Practical Career Advice for Fossil Fans
One of the most frequently asked questions sent into us is how do you go about getting a job as a palaeontologist? We provide what information and support we can to budding fossil experts (and their mums and dads), but thankfully, assistance is at hand with the publication of this helpful and most informative guide on how to develop a career in palaeontology. Author Dr David Penney, dissects his more than twenty years of experience in this scientific field and provides an overview of the type of career paths, those who have a love of fossils and all things prehistoric might want to consider.
Want to be a Palaeontologist?
So You Want to be a Palaeontologist?
Picture credit: Everything Dinosaur
Always put a scale on your photographs! The book is full of tips and advice on how to stand out from other potential job applicants, whether it is as a professional fossil dealer or a scientific illustrator (palaeoartist).
This well written publication defines palaeontology before setting out the various roles and activities that palaeontologists undertake. Dr David Penney, expertly guides the reader through the wide variety of career options that the science now offers. He covers the work of palaeontologists in museum related roles as well as providing a comprehensive overview of more academic focused avenues, whether as a researcher, a lecturer or a field technician.
For further information and to purchase an advance copy of this wonderful book: Visit Siri Scientific Press.
Illustrated with some lovely colour plates, including some insightful behind the scenes photographs, the main section of the book is dedicated to exploring the various and very diverse jobs that someone with an interest in fossils might want to consider. There is helpful advice on obtaining qualifications, as well as some words of encouragement for those of us who spend our time blogging about palaeontology and fossil discoveries.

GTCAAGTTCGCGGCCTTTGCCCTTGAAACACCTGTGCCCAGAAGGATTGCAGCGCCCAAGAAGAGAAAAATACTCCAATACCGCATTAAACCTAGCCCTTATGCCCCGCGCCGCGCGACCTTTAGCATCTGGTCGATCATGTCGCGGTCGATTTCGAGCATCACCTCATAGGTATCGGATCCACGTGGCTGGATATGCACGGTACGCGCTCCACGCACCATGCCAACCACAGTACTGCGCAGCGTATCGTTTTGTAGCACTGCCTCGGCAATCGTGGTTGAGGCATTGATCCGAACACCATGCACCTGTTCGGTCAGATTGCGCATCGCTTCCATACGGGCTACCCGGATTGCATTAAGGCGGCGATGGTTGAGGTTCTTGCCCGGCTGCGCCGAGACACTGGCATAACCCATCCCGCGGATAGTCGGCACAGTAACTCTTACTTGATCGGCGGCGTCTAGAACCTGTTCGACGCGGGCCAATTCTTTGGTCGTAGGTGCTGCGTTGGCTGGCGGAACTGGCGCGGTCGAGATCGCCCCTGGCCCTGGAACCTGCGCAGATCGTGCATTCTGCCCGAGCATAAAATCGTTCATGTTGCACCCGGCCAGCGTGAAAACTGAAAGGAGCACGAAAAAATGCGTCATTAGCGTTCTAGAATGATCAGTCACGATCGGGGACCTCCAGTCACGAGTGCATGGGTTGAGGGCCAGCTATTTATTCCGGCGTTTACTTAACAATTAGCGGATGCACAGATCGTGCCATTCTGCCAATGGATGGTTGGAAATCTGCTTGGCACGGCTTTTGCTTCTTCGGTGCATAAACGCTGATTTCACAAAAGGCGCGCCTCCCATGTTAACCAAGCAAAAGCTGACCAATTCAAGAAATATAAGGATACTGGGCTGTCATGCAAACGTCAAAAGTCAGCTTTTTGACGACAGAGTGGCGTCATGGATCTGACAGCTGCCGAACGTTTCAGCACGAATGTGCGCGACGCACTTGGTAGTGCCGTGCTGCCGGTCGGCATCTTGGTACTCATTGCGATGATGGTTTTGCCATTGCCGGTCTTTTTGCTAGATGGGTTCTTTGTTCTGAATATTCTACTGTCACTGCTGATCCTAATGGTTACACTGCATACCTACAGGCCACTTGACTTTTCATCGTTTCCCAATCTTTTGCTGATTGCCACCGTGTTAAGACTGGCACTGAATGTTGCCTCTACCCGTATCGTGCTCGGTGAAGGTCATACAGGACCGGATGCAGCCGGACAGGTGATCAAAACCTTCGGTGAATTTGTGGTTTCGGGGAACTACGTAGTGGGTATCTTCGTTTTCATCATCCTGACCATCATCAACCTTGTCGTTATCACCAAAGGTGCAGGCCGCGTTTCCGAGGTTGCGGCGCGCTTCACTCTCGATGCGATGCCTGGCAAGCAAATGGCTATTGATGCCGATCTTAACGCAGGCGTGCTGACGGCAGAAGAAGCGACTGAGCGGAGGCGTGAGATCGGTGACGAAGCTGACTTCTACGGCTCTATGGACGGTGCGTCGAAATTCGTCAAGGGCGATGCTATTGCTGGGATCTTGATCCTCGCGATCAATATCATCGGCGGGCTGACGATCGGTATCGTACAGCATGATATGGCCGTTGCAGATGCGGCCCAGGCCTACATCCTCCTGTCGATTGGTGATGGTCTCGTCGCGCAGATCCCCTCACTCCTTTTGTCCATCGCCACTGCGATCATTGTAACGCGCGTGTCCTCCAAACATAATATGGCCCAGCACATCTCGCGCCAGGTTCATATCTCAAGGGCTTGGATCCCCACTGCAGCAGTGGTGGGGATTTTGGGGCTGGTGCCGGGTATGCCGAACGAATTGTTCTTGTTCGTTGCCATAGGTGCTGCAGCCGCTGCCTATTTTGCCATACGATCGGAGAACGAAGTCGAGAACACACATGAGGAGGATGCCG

Palaeontologists and the History of Fossil Research
If you are searching for a book which outlines a history of fossil research, then look elsewhere, but if you really want a practical and sensible walk through of the career possibilities linked to this fascinating aspect of science, then “So you want to be a palaeontologist?” is a must have for your book shelf.
The book is not aimed at younger readers, but it has been written for a very broad audience. Students, hobby fossil collectors, writers, artists and those interested in a career in science education would do well to get hold of a copy. Everything Dinosaur recommends this publication in particular to mums, dads, grandparents and guardians of primary school children who are expressing an interest in science and palaeontology.
For advance copies of “So you want to be a palaeontologist?”: Siri Scientific Press Website.
Commenting on the book a spokesperson from Everything Dinosaur stated:
“This is a must have for anyone seriously contemplating working in palaeontology. It also makes a great gift for anyone who is considering aspiring to be amongst the next generation of palaeontologists, or indeed for the enthusiastic fossil collector who would like to become more involved with this fascinating area of science.”
To view Everything Dinosaur’s huge range of prehistoric animal models and figures, many of which are collected by vertebrate palaeontologists: Prehistoric Animal Models and Figures.